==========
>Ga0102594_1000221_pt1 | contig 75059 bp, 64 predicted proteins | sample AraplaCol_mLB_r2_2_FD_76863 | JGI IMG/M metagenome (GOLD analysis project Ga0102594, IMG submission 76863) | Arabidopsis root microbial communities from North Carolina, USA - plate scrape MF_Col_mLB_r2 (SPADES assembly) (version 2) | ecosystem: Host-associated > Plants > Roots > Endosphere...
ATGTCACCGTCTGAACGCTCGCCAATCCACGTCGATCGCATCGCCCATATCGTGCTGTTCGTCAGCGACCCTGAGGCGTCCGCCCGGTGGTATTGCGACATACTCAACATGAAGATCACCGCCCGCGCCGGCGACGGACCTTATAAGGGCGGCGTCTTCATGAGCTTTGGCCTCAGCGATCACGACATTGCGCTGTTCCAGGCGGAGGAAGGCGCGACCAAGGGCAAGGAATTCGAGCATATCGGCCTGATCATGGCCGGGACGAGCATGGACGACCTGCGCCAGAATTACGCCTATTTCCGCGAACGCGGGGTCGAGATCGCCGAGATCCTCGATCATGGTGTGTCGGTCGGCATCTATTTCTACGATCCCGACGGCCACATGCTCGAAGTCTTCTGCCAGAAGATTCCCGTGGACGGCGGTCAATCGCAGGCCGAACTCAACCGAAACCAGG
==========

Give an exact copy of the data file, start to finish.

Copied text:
>Ga0102594_1000221_pt1 | contig 75059 bp, 64 predicted proteins | sample AraplaCol_mLB_r2_2_FD_76863 | JGI IMG/M metagenome (GOLD analysis project Ga0102594, IMG submission 76863) | Arabidopsis root microbial communities from North Carolina, USA - plate scrape MF_Col_mLB_r2 (SPADES assembly) (version 2) | ecosystem: Host-associated > Plants > Roots > Endosphere...
ATGTCACCGTCTGAACGCTCGCCAATCCACGTCGATCGCATCGCCCATATCGTGCTGTTCGTCAGCGACCCTGAGGCGTCCGCCCGGTGGTATTGCGACATACTCAACATGAAGATCACCGCCCGCGCCGGCGACGGACCTTATAAGGGCGGCGTCTTCATGAGCTTTGGCCTCAGCGATCACGACATTGCGCTGTTCCAGGCGGAGGAAGGCGCGACCAAGGGCAAGGAATTCGAGCATATCGGCCTGATCATGGCCGGGACGAGCATGGACGACCTGCGCCAGAATTACGCCTATTTCCGCGAACGCGGGGTCGAGATCGCCGAGATCCTCGATCATGGTGTGTCGGTCGGCATCTATTTCTACGATCCCGACGGCCACATGCTCGAAGTCTTCTGCCAGAAGATTCCCGTGGACGGCGGTCAATCGCAGGCCGAACTCAACCGAAACCAGG